Scientists have bred a new kind of rat that will help them to study the effects of lower levels of estrogen in postmenopausal women that can lead to hypertension and heart failure.
Researchers at Wake Forest University School of Medicine have created a better research rat by changing a single gene that is involved in hypertension. These rats will allow them to study salt-sensitivity in hypertension as well as explore how estrogen depletion affects several body systems.
The researchers are presenting three reports on their research at the American Heart Association's 59th Annual Fall Conference and Scientific Sessions of the Council for High Blood Pressure Research in Washington, D.C.
In the study the team had looked at how estrogen depletion affects diastolic heart dysfunction. In this common form of heart failure, the heart muscle becomes stiff and cannot fill with enough blood to meet the body's demands. Diastolic dysfunction is more common in women after menopause and is frequently associated with hypertension.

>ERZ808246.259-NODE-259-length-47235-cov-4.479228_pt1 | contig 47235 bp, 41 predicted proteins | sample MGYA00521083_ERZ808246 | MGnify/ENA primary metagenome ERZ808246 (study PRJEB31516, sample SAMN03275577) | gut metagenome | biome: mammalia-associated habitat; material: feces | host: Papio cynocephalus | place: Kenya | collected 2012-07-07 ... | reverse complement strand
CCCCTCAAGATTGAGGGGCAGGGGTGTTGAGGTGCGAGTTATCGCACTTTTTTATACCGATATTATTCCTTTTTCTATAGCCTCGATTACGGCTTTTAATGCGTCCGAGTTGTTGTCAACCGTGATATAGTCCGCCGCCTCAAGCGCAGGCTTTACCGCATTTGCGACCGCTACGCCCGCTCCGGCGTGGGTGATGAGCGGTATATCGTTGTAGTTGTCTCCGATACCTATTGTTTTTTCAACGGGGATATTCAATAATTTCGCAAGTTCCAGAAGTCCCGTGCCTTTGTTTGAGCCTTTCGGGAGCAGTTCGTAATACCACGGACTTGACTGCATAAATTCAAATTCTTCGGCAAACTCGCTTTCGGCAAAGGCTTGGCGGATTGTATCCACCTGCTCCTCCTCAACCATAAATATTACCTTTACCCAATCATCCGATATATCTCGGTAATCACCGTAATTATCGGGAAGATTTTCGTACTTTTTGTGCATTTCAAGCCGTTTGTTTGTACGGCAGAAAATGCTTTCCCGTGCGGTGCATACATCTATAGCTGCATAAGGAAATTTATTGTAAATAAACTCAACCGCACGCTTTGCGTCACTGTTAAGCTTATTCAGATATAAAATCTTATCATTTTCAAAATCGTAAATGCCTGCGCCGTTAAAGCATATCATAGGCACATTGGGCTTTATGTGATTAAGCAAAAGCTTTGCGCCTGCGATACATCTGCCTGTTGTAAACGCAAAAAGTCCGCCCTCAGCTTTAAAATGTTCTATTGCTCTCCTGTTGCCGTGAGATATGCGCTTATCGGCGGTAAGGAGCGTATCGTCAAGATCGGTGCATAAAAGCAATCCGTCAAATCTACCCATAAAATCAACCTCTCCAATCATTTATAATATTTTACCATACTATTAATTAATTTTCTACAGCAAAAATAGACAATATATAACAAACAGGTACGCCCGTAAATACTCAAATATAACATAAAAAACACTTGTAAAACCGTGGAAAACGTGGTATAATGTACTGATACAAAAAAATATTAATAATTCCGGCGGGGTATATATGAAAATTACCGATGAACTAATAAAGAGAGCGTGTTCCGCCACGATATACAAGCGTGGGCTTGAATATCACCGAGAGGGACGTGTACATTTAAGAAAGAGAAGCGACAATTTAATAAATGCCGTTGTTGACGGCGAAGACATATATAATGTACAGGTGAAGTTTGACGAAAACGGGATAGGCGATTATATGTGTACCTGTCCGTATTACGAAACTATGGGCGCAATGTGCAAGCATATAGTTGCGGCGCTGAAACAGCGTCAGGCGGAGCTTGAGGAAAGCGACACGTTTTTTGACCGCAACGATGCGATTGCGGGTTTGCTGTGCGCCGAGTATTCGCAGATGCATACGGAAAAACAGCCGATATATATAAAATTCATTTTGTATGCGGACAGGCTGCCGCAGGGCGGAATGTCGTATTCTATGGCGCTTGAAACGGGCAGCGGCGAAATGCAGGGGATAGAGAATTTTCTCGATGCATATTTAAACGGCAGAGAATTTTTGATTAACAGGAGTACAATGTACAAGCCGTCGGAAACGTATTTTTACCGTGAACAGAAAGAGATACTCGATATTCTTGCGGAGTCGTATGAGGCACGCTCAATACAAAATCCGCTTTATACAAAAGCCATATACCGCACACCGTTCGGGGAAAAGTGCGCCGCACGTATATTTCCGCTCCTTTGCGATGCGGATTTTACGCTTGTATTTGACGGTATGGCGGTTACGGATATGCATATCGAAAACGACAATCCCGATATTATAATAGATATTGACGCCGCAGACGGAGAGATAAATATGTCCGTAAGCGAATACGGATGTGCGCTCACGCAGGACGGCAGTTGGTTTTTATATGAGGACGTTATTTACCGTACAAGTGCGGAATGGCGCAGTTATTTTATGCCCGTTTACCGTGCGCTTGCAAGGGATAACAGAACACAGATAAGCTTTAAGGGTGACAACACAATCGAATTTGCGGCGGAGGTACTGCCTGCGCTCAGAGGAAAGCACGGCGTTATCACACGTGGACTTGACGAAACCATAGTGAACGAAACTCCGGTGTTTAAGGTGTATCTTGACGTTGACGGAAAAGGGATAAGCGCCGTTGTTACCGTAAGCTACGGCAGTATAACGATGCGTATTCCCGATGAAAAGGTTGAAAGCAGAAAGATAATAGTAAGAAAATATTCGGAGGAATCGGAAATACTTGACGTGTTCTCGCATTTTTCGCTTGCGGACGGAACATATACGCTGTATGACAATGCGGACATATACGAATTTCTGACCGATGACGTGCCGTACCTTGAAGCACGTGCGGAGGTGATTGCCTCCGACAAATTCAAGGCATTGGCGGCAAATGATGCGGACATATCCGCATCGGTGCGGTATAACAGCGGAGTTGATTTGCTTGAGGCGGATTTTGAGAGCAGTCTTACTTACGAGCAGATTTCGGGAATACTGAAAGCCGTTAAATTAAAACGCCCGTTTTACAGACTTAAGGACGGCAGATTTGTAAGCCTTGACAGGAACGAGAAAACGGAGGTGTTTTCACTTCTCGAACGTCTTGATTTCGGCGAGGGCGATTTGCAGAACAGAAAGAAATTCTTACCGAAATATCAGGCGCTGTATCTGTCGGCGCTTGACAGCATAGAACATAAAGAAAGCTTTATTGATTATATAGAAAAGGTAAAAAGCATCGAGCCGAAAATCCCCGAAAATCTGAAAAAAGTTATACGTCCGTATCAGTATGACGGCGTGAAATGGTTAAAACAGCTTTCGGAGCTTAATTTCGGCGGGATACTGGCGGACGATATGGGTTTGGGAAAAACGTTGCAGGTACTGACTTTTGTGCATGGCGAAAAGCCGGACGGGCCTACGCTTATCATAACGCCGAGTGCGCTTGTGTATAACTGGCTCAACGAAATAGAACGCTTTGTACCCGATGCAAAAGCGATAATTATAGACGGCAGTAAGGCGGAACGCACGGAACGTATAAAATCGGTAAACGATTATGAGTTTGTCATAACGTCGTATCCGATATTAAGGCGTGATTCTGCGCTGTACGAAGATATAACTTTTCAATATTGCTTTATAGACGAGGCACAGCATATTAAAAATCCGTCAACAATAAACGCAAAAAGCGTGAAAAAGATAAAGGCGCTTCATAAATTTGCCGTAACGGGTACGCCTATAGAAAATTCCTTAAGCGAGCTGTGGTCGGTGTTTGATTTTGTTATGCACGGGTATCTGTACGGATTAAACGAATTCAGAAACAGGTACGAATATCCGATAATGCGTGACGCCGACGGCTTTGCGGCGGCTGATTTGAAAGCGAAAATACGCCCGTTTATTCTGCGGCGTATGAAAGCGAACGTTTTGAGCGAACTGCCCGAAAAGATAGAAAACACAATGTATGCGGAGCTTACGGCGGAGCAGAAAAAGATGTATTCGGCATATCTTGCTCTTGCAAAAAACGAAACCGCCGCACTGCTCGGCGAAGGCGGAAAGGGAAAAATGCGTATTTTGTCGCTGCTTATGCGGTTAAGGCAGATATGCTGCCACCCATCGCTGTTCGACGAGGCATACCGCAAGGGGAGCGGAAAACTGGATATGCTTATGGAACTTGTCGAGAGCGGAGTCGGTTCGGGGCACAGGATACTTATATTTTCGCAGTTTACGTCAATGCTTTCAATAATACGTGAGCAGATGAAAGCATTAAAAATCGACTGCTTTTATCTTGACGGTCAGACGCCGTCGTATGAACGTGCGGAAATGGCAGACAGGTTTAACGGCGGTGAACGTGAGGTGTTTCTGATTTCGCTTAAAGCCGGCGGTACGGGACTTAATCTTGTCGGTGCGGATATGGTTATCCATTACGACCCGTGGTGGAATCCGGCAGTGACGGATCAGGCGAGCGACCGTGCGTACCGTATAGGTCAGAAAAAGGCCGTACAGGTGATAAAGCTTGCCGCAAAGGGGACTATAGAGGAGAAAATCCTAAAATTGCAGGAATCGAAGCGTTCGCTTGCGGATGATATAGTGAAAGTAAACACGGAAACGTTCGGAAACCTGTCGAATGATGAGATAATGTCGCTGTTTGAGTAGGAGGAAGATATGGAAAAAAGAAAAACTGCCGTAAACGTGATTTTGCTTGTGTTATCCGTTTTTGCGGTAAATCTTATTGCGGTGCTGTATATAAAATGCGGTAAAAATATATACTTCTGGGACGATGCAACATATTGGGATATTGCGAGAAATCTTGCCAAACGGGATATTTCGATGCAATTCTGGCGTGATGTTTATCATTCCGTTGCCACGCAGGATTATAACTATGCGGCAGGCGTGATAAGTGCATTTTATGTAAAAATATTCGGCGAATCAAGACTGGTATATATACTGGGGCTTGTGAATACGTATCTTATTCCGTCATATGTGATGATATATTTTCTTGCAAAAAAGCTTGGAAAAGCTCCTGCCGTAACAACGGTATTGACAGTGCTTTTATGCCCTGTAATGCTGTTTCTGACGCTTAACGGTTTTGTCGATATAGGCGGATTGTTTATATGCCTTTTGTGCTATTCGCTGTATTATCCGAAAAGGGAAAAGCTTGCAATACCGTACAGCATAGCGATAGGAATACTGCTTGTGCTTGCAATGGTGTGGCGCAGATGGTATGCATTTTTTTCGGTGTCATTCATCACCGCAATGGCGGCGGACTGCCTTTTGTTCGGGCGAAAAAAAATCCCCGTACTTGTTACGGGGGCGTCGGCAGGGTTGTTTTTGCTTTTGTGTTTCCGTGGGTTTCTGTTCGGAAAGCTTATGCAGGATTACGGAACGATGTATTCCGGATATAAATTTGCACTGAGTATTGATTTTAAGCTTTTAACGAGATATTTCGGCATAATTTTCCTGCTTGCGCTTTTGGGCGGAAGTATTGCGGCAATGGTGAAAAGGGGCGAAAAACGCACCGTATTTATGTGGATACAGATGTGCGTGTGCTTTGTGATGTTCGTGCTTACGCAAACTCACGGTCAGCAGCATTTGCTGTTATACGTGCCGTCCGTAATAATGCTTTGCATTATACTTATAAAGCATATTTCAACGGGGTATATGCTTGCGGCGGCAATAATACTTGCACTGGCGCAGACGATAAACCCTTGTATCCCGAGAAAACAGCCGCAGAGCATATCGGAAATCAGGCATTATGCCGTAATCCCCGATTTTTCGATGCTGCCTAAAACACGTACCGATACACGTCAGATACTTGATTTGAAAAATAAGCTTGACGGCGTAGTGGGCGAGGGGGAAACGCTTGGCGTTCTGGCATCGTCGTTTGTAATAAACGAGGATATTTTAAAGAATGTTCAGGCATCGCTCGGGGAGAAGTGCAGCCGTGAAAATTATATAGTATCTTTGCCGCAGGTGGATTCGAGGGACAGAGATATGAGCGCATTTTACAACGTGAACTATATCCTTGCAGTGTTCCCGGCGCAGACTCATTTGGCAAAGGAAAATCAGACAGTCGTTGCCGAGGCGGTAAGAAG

In these rats, the researchers found that estrogen depletion exacerbates the progression of diastolic dysfunction. Scientists have long known that estrogen helps protect heart vessels from atherosclerosis, the buildup of fatty deposits that can cause heart attacks. This research suggests that it may also protect heart function.
The researchers had tried to determine if estrogen is also protective against the hypertension and renal damage that arises from excess salt in the diet. In the rats fed a high salt diet, estrogen depletion increased blood pressure and exacerbated renal injury. The lack of estrogen resulted in increase levels of a hormone called aldosterone that may contribute to both diastolic dysfunction and kidney injury.